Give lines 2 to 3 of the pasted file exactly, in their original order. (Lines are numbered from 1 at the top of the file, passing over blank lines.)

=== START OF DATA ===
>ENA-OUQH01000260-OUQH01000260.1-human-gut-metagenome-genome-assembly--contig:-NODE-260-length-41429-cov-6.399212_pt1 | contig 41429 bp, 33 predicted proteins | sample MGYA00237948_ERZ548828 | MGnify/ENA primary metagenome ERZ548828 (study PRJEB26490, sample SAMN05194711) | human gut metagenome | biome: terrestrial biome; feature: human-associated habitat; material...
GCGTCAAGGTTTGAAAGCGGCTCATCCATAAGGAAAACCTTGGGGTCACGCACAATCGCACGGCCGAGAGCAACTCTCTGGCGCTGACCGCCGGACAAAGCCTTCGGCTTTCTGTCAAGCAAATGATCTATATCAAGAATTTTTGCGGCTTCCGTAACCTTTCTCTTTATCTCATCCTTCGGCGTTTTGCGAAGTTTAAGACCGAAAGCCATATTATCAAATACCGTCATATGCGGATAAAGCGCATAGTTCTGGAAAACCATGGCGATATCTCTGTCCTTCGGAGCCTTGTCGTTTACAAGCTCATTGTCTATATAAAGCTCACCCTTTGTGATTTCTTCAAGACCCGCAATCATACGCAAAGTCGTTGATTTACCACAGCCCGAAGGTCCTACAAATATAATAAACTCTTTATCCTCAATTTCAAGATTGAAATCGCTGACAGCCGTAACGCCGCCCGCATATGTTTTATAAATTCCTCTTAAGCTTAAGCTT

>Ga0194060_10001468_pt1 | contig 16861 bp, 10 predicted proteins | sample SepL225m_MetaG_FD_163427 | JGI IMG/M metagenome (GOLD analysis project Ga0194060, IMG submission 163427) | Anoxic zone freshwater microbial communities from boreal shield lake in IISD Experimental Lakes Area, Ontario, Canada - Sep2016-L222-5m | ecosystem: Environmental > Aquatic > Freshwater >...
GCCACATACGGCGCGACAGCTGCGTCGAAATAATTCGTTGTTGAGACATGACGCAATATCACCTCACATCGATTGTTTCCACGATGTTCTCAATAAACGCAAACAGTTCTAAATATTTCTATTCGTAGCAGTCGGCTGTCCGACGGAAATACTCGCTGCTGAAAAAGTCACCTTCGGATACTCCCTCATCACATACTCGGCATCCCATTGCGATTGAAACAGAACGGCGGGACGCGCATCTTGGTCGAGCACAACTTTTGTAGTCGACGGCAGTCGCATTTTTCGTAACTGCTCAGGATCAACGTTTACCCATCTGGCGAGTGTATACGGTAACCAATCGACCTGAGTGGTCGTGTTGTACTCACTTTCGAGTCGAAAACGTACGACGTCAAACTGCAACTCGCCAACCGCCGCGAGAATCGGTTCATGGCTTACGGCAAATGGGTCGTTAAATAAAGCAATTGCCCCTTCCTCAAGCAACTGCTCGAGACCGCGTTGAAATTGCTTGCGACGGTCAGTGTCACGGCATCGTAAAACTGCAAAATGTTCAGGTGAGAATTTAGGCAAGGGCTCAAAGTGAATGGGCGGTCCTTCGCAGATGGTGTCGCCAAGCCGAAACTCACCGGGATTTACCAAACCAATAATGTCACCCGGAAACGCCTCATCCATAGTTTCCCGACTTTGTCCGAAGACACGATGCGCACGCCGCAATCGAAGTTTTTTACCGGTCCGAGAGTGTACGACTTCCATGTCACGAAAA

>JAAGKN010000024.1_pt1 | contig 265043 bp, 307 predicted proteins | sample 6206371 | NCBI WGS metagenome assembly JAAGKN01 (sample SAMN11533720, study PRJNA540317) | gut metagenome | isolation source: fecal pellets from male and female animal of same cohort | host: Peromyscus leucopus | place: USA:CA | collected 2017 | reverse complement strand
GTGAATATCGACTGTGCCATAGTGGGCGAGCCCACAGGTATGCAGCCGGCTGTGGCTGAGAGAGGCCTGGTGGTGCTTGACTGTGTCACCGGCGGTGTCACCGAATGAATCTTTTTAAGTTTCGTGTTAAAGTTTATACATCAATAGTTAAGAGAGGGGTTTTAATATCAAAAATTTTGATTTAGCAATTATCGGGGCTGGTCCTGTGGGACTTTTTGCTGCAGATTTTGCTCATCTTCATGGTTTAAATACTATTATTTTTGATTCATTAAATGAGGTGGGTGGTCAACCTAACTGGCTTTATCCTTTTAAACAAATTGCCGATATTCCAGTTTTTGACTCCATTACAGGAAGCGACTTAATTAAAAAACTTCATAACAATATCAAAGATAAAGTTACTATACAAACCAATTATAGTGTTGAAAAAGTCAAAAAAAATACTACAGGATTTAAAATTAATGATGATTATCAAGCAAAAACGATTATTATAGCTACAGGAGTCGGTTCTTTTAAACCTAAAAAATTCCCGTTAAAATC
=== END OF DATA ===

GCGTCAAGGTTTGAAAGCGGCTCATCCATAAGGAAAACCTTGGGGTCACGCACAATCGCACGGCCGAGAGCAACTCTCTGGCGCTGACCGCCGGACAAAGCCTTCGGCTTTCTGTCAAGCAAATGATCTATATCAAGAATTTTTGCGGCTTCCGTAACCTTTCTCTTTATCTCATCCTTCGGCGTTTTGCGAAGTTTAAGACCGAAAGCCATATTATCAAATACCGTCATATGCGGATAAAGCGCATAGTTCTGGAAAACCATGGCGATATCTCTGTCCTTCGGAGCCTTGTCGTTTACAAGCTCATTGTCTATATAAAGCTCACCCTTTGTGATTTCTTCAAGACCCGCAATCATACGCAAAGTCGTTGATTTACCACAGCCCGAAGGTCCTACAAATATAATAAACTCTTTATCCTCAATTTCAAGATTGAAATCGCTGACAGCCGTAACGCCGCCCGCATATGTTTTATAAATTCCTCTTAAGCTTAAGCTT

>Ga0194060_10001468_pt1 | contig 16861 bp, 10 predicted proteins | sample SepL225m_MetaG_FD_163427 | JGI IMG/M metagenome (GOLD analysis project Ga0194060, IMG submission 163427) | Anoxic zone freshwater microbial communities from boreal shield lake in IISD Experimental Lakes Area, Ontario, Canada - Sep2016-L222-5m | ecosystem: Environmental > Aquatic > Freshwater >...